Many institutions approached online and digital learning with a slow burn that the pandemic fanned into flame. Practically overnight, institutions had to re-calibrate and move instruction online, with 75 percent of undergraduate students enrolled in at least one distance education course—a 97 percent year-over-year increase (11.8 million versus 6.0 million students).
But students weren’t the only ones who had to adjust; the leap to digital learning also represents a change for instructional staff and professors who were accustomed to a traditional classroom. In fact, a 2022 Cengage survey of 641 US institutions found that 97 percent of institutions reported working with faculty who had no prior online teaching experience. This is a significant gap that, if left unaddressed, can limit student experience and success.
Fortunately, online teaching is a competency that instructors, faculty, and staff can develop over time with the right support. Here are creative and practical suggestions and ideas to help non-digital-native faculty and staff thrive in a digital space.
Beginner steps to smooth the transition from in-person to virtual instruction
- Provide educational materials about remote students. The best way to support remote students will differ from how you would best support students in a traditional classroom. Provide resources to instructional staff that cover what might change and what remote students need most while learning virtually.
- Analyze the accessibility and inclusivity of existing resources. The resources an institution provides lose value if instructors and students can’t access them. Early on, consider how accessible and inclusive your digital resources and educational materials are, and make sure they meet or exceed institutional requirements.
- Simplify paths to support. Create an online knowledge hub that brings all available resources for instructors into one place. Make it clear who instructors can reach out to with questions or concerns, such as specific contacts for technical support or instructional design support for digital learning.
Intermediate steps that set the bar higher and provide support
- Teach students how to make the most of their online learning experience. Create learning materials for students that explain the basics of succeeding in online classes. Videos might highlight good digital study habits, email etiquette, and other tips for success.
- Increase access to digital resources. How instructors teach isn’t the only aspect that will change in a virtual learning environment, as they’ll also need to point students to digital resources. Check the library and educational technology resources that are available to instructors, and make sure the instructors are able to share them with students.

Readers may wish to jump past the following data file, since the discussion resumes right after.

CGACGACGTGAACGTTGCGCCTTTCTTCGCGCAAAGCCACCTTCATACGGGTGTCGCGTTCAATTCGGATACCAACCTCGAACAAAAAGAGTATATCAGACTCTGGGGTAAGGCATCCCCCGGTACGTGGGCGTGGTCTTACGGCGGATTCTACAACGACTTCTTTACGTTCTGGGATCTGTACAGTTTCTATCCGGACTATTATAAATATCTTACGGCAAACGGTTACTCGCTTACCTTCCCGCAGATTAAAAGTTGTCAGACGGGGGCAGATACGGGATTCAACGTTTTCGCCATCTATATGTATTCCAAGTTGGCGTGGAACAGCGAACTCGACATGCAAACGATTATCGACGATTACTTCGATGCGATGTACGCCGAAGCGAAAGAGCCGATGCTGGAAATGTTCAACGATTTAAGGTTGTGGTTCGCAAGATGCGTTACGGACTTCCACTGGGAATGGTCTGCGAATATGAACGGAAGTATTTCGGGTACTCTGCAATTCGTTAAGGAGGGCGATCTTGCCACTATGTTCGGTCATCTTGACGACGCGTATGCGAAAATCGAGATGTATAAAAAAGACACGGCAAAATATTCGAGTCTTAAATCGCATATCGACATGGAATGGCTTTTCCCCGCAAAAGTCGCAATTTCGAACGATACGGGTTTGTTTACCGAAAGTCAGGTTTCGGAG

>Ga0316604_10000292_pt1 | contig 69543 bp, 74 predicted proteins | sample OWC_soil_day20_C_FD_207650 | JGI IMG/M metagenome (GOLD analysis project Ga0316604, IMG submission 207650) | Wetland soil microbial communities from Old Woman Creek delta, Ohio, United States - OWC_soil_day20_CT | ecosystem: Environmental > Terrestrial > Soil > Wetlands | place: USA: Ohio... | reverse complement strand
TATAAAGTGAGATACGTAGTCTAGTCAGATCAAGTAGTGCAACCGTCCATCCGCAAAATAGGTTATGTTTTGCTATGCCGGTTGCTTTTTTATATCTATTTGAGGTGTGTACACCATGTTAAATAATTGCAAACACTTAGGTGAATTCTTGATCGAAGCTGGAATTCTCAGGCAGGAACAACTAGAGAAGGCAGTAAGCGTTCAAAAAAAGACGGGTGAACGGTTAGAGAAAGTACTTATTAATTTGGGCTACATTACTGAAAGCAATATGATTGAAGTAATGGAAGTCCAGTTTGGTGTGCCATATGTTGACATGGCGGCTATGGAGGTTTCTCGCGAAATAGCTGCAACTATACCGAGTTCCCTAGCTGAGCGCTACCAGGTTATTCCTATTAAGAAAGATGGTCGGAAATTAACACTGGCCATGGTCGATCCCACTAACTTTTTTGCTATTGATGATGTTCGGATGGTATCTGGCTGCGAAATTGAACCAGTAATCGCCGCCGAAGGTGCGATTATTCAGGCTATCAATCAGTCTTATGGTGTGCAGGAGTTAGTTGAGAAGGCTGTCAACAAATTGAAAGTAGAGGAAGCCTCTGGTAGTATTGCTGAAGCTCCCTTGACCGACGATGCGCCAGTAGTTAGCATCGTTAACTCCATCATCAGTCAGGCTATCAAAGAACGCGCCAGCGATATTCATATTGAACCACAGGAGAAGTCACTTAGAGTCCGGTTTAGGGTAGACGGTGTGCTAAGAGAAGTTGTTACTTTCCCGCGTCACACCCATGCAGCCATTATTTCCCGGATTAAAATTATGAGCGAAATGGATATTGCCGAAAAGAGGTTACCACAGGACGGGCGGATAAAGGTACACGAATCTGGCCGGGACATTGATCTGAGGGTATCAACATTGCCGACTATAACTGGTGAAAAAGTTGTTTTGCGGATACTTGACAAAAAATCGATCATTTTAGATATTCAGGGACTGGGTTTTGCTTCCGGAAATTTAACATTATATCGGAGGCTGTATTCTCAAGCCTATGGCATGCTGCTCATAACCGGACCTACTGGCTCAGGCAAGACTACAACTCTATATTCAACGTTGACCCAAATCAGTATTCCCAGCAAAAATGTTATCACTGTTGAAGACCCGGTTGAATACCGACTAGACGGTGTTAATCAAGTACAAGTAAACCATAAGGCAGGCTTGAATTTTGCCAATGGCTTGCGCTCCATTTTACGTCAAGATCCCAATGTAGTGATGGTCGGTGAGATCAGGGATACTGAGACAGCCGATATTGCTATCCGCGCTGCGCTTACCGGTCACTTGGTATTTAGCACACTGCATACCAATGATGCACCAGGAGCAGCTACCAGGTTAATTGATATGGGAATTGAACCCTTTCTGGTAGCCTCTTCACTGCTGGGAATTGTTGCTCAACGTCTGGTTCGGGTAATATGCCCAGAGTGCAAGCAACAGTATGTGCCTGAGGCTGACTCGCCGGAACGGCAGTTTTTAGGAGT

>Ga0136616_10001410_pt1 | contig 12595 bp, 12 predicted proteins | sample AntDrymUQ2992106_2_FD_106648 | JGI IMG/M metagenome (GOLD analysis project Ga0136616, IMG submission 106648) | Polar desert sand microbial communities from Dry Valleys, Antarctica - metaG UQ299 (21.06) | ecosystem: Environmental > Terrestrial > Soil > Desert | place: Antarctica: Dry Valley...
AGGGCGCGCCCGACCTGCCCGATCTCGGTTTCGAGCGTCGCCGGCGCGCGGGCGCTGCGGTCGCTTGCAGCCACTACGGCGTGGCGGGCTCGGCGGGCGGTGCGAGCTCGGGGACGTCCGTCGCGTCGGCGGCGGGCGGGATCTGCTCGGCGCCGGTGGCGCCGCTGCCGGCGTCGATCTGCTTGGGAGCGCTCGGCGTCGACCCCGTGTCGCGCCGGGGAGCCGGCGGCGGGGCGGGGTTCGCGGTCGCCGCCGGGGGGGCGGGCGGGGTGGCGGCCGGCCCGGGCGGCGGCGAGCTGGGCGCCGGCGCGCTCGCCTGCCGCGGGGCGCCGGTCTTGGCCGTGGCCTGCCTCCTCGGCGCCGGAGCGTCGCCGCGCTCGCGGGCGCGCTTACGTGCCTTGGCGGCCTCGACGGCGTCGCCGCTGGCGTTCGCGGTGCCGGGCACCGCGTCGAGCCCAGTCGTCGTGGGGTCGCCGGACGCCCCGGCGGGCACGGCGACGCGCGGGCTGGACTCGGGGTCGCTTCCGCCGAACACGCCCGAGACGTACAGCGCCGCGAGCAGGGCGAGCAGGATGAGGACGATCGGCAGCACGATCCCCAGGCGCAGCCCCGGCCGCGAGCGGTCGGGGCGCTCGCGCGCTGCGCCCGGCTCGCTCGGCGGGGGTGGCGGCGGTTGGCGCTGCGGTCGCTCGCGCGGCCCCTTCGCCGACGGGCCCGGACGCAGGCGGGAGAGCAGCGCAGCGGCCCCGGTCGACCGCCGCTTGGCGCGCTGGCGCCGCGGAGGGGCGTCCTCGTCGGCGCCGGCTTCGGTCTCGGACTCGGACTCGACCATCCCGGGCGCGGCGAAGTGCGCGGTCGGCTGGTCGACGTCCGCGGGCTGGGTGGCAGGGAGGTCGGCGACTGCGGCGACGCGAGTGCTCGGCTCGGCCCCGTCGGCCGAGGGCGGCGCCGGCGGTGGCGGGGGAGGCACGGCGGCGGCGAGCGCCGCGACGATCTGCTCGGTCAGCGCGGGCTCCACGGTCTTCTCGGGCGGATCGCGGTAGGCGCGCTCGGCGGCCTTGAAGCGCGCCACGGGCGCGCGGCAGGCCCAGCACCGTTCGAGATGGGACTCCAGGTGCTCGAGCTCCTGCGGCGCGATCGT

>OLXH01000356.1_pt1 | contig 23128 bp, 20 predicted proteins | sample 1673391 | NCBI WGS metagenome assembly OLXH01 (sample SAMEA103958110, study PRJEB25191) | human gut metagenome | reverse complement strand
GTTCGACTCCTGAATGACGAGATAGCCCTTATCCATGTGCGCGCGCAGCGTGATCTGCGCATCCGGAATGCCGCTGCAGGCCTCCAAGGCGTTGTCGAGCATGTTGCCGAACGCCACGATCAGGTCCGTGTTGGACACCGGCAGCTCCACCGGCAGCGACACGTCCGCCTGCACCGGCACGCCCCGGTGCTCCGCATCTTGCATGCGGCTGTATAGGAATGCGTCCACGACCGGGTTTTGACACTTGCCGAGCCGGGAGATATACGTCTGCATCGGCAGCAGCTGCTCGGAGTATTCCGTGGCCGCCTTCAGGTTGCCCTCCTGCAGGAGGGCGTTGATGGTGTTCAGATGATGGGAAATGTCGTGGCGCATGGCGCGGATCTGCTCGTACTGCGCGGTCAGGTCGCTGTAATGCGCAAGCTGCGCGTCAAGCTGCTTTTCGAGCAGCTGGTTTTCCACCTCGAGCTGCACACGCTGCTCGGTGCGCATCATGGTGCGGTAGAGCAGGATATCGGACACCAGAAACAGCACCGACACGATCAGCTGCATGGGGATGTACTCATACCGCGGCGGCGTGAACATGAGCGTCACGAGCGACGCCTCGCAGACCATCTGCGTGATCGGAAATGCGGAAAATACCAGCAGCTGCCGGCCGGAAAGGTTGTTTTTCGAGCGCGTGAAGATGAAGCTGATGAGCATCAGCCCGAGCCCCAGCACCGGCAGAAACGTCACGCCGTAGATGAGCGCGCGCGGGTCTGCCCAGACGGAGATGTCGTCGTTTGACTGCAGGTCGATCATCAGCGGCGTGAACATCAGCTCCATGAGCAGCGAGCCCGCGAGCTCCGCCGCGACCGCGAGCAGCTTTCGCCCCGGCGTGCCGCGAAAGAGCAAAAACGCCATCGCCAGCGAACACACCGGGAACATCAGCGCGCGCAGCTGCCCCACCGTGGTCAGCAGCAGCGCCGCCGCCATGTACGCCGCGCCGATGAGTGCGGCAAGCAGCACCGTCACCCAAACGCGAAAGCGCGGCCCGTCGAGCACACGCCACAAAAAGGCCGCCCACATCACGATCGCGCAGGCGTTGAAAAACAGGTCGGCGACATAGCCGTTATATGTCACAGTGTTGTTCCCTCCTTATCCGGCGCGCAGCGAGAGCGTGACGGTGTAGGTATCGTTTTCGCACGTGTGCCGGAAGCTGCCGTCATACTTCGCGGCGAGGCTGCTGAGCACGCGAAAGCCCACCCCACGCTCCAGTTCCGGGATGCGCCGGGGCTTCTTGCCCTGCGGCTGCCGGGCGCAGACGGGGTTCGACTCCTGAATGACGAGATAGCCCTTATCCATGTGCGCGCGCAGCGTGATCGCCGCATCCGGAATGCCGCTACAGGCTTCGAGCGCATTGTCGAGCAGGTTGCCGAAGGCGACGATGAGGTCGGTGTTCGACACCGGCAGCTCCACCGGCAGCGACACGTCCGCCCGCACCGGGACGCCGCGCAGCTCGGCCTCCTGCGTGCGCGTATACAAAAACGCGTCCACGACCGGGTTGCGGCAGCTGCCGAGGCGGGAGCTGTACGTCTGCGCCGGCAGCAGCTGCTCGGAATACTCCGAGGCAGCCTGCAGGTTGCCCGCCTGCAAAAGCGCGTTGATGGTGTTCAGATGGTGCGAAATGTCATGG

- Equip faculty with technology and tools to improve student engagement and learning. Educational technology tools that remove barriers to learning in a digital classroom can give instructors an edge. Consider providing a tool like Grammarly, which coaches students on their written communication skills around the clock so that interactions with their instructors can be more engaging and effective.
Advanced steps that ensure a brighter future for student learning
- Provide or reimburse for additional educational technology and instructional design training. Encourage instructional staff and professors to pursue further education in remote and digital learning so they can build their expertise in this new way of educating. Training materials, online courses, webinars, and even certifications or degree programs will empower faculty to take charge of the online classroom.
- Build circles of peer support. Aid from instructional advisers is critical, as is support from peers like other instructional staff, faculty, and professors. Invite instructors to connect and share their experiences with online learning by hosting events or assigning peer groups for regular check-ins throughout the online teaching journey.
- Collect evidence-based lessons from your institution. Evidence-based learning helps instructors discover what works from what other instructors have done in real learning situations. While these lessons are available from various research bodies, institutions can also begin to collect their own and document the experiences of instructors who engage in online teaching over time.
Prepare faculty to meet the demands of online learning
Across the full landscape of higher education, online learning has transitioned from a nice-to-have to a mainstay. It’s no longer the pandemic that’s enticing students into an online educational path, but rather the powerful benefits of digital learning that the pandemic uncovered for so many people.
For instructors new to online teaching, however, this can be a challenging adjustment. And students—and institutions—can only rise to the level of their educators.
Help your instructors adjust to the digital learning space and become proficient in the technological and educational tools that make for effective online learning today. It’s a critical step in ensuring faculty and staff can meet students’ needs and improve student learning in the long run.